Weekly Tax Update 6 April 2022

The latest tax update and VAT round up for the week.

Building Bank Of England 140000293
Ami Jack
Published: 30 Mar 2022 Updated: 28 Jun 2022

Tax Update provides you with a round-up of the latest tax developments. Covering matters relevant to individuals, trusts, estates and businesses, it keeps you up-to-date with tax issues that may impact you or your business. If you would like to discuss any aspect in more detail, please speak to your usual Smith & Williamson contact. Alternatively, Ami Jack can introduce you to relevant specialist tax advisors within our firm.

1. General

1.1 Assessments on company and shareholders upheld

The FTT has dismissed appeals by a company and its two shareholders, finding that information was omitted from the returns. The penalties for deliberate behaviour were upheld

A married couple each owned 50% of a company that operated a care home. The husband was the sole director. HMRC enquired into their personal returns and those of the company. HMRC raised discovery assessments on the basis of deliberate underpayment of tax. The company had made payments on behalf of the shareholders without declaring them as loans, dividends had been credited late without interest charged, and there was unidentified income. Rental income was missing from the personal tax returns, amongst other errors.

The FTT dismissed the appeals. The information provided to the tribunal and during the enquiries was limited, with some inconsistencies. Overall, the assessments made by HMRC were upheld, along with the penalties for deliberate behaviour.

La Luz Residential Home Ltd & Ors v HMRC [2022] UKFTT 100 (TC)


1.2 HMRC wins lead case on advance payment notices

The FTT has upheld late payment penalties charged on taxpayers who failed to comply with advance payment notices (APNs). The fact that they had initiated judicial review proceedings was not sufficient reason not to make the payments. This was a lead case for around 500 other appeals.

The taxpayers had entered into tax planning schemes, and were issued with APNs by HMRC. They applied for judicial reviews of these, without paying the tax due. HMRC issued late payment penalties and surcharges, and they appealed.

The first ground was that the time limit for payment had never started, so not run out. If makes representations against the APN to HMRC, payment is not due until 30 days after HMRC responds with a determination. The FTT found that it did not have jurisdiction to review the determinations, which the taxpayers had argued were flawed, so this ground failed.

The FTT also found that the taxpayers’ belief that the JR claim would succeed was not a valid reason not to pay. Their case was not based on an obvious error in the APNs, which was the only reason for the JR to delay payment. The final argument, that interim relief protected them from having to pay, was likewise rejected.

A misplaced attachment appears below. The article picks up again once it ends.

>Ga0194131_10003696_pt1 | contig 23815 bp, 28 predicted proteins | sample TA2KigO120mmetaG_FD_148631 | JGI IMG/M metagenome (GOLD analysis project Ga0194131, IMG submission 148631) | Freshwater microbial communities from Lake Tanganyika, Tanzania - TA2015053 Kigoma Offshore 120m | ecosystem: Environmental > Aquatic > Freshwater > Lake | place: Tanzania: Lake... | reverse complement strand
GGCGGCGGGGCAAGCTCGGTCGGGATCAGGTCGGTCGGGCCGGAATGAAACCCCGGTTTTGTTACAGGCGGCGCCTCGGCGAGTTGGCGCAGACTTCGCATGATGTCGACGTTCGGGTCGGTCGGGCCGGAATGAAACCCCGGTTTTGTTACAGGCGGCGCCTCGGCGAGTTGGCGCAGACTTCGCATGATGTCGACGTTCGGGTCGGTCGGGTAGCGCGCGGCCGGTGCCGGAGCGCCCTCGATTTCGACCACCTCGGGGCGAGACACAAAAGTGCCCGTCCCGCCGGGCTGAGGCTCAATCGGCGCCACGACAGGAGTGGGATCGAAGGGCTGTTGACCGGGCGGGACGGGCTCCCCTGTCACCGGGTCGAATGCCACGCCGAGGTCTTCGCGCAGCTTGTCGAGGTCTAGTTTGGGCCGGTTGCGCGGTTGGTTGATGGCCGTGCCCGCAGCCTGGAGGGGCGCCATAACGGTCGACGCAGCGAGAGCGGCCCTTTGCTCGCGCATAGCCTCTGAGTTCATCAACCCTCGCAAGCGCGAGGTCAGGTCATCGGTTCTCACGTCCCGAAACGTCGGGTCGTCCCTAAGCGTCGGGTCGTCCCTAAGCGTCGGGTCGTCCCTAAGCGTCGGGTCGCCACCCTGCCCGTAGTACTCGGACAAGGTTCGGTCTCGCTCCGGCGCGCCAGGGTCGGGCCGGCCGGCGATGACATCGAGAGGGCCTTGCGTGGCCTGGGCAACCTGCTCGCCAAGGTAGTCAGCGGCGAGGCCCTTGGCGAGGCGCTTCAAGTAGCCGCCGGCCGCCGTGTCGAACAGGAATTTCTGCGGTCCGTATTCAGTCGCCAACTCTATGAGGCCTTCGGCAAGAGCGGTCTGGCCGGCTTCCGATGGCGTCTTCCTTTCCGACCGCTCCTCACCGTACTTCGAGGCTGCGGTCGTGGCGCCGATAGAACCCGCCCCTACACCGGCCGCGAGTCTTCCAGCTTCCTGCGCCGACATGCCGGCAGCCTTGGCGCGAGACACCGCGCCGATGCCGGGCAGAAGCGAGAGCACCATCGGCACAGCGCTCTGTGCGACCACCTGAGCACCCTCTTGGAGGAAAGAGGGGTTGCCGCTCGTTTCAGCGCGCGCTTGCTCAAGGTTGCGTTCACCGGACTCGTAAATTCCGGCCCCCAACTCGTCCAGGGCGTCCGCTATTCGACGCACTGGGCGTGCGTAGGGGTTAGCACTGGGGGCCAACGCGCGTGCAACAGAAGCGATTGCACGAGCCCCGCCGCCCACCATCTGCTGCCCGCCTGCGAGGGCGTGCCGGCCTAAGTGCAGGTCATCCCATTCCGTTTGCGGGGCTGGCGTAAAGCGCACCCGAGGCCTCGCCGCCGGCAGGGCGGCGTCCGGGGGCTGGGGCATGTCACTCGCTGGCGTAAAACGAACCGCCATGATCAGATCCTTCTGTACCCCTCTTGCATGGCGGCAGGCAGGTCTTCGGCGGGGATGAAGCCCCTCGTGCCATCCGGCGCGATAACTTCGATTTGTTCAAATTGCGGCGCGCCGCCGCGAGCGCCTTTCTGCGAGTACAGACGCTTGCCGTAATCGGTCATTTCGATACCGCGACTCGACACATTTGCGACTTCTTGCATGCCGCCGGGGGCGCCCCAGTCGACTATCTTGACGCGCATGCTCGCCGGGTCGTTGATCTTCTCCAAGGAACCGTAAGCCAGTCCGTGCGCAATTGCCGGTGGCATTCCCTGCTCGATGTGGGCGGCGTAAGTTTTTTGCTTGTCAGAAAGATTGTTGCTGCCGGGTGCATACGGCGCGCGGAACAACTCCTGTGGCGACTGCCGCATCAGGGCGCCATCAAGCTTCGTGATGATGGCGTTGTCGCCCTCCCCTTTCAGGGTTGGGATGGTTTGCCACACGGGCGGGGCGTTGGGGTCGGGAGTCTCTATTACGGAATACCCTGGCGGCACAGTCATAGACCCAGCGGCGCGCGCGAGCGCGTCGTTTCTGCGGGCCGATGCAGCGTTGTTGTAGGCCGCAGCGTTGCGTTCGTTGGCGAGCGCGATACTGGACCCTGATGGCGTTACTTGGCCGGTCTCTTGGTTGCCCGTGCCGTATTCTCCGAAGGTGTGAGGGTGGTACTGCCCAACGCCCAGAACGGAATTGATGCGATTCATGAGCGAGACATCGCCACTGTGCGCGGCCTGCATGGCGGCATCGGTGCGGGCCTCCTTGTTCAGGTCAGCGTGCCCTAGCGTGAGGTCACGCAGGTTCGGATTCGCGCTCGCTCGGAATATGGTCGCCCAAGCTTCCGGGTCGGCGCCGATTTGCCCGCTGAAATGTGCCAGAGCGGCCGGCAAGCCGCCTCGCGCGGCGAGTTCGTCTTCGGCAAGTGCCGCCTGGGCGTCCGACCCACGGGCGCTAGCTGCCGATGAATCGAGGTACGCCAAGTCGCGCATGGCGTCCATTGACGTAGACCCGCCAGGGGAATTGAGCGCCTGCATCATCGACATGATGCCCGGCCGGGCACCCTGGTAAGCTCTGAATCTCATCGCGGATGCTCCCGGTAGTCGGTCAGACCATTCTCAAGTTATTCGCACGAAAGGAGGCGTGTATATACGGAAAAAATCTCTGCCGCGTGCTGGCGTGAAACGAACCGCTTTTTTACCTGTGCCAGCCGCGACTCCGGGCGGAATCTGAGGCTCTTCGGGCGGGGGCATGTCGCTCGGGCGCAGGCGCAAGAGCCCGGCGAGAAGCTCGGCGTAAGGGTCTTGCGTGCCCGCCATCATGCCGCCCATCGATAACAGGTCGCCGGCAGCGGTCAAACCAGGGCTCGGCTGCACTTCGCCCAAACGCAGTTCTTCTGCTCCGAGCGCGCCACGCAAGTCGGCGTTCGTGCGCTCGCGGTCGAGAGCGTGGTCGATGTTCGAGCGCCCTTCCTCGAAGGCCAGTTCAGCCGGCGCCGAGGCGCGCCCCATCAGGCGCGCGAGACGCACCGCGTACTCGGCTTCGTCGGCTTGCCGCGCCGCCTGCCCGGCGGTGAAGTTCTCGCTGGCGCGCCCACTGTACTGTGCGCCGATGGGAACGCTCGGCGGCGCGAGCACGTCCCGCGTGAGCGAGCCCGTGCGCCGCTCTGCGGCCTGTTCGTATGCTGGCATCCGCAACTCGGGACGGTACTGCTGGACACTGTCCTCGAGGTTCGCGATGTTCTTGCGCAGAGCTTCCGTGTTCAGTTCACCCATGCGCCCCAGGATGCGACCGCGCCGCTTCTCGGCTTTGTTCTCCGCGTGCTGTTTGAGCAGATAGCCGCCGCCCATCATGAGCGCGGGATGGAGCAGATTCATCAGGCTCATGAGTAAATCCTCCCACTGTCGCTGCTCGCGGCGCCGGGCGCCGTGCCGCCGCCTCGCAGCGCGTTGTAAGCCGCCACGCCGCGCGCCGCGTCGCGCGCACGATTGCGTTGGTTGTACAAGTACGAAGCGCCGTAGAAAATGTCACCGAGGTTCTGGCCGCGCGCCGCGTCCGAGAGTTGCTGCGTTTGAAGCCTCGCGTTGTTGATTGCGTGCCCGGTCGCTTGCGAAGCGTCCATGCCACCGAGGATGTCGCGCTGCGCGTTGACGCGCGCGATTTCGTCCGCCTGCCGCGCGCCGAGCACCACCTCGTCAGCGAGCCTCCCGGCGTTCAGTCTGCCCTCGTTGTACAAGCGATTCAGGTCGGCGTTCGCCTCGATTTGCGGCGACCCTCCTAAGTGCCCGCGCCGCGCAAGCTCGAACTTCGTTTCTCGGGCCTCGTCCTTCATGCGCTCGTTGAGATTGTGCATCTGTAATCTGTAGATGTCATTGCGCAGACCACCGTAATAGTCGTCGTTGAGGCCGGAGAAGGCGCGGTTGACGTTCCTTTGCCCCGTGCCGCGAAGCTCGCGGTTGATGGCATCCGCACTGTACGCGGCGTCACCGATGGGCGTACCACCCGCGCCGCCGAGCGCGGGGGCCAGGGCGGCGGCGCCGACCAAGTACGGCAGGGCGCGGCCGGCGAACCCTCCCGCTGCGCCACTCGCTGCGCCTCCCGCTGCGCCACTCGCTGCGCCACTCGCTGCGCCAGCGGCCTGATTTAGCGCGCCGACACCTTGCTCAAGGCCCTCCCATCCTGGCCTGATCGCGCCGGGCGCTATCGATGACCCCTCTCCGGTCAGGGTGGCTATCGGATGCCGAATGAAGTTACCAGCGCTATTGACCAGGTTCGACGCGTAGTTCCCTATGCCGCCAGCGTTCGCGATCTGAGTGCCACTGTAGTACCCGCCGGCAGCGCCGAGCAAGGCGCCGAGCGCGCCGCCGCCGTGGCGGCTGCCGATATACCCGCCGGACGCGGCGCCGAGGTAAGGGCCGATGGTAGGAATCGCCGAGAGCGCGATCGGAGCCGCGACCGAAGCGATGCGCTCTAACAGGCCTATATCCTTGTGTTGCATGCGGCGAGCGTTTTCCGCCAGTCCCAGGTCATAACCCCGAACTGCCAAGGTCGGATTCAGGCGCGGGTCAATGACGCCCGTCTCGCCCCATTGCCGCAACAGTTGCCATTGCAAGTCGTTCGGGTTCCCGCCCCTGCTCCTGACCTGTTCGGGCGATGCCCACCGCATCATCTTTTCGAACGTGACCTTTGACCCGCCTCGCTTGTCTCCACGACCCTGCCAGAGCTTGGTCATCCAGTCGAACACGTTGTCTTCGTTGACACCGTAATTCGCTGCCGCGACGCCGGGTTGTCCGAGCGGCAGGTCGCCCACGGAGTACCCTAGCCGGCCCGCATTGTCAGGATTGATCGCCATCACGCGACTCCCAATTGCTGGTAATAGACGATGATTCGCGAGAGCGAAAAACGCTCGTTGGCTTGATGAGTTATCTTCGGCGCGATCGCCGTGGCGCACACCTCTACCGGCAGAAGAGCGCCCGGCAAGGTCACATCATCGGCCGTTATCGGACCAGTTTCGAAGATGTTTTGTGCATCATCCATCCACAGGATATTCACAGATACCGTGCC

Exclusive Promotions Ltd v HMRC [2022] UKFTT 103 (TC)


1.3 Tax exemptions cases included in Homes for Ukraine plan

The Government has announced tax support for those offering homes to Ukrainian refugees.

Sponsorship payments made to those offering homes will be exempt from IT and CT, treated as non-taxable income. As a result, sponsors cannot claim the expenses that they would offset against a normal rental payment.

Properties that currently qualify for relief from ATED or the 15% SDLT rate will continue to be exempt if used to house Ukrainian refugees. The normal exemption for dwellings used in a property development or property trading business or let on a commercial basis will be extended in Finance Bill 2022/23. Properties that did not previously qualify for ATED exemption will do so from the point where the whole property is occupied under this scheme.


2. Private client

2.1 HMRC clarifies guidance on working at home expenses

An example has been added to the HMRC employment income manual to illustrate what expenses an employee on a contract that allows partial home working might claim.

The example explains how full relief was given on the additional expenses incurred by home working when this was compulsory due to lockdowns, for two full tax years. It also clarifies that where an employee can choose whether or not to work at home, after the restrictions were lifted, relief for these expenses is not available.


3. Tax publications and webinars

3.1 Tax podcasts

The latest episode is available now.

4. And finally

4.1 Happy New Tax Year

New Year, new you: well, for NICs at least. 6 April is the official start of the health and social care levy (HSCL), a shiny new flame over the dying embers of boring old 2021/22 measures like easements for employees’ home working expenses.

It wouldn’t be a new tax without a new kerfuffle though, this one over a Government request for every employer to add a specific message to payslips explaining the HSCL, ‘to ensure taxpayers understand that their increased contribution is helping fund public services’. Acrimonious discussions about how political versus informative this message abound.

Well, here’s to a newish start: happy new tax year everyone!




This article was previously published on Smith & Williamson prior to the launch of Evelyn Partners.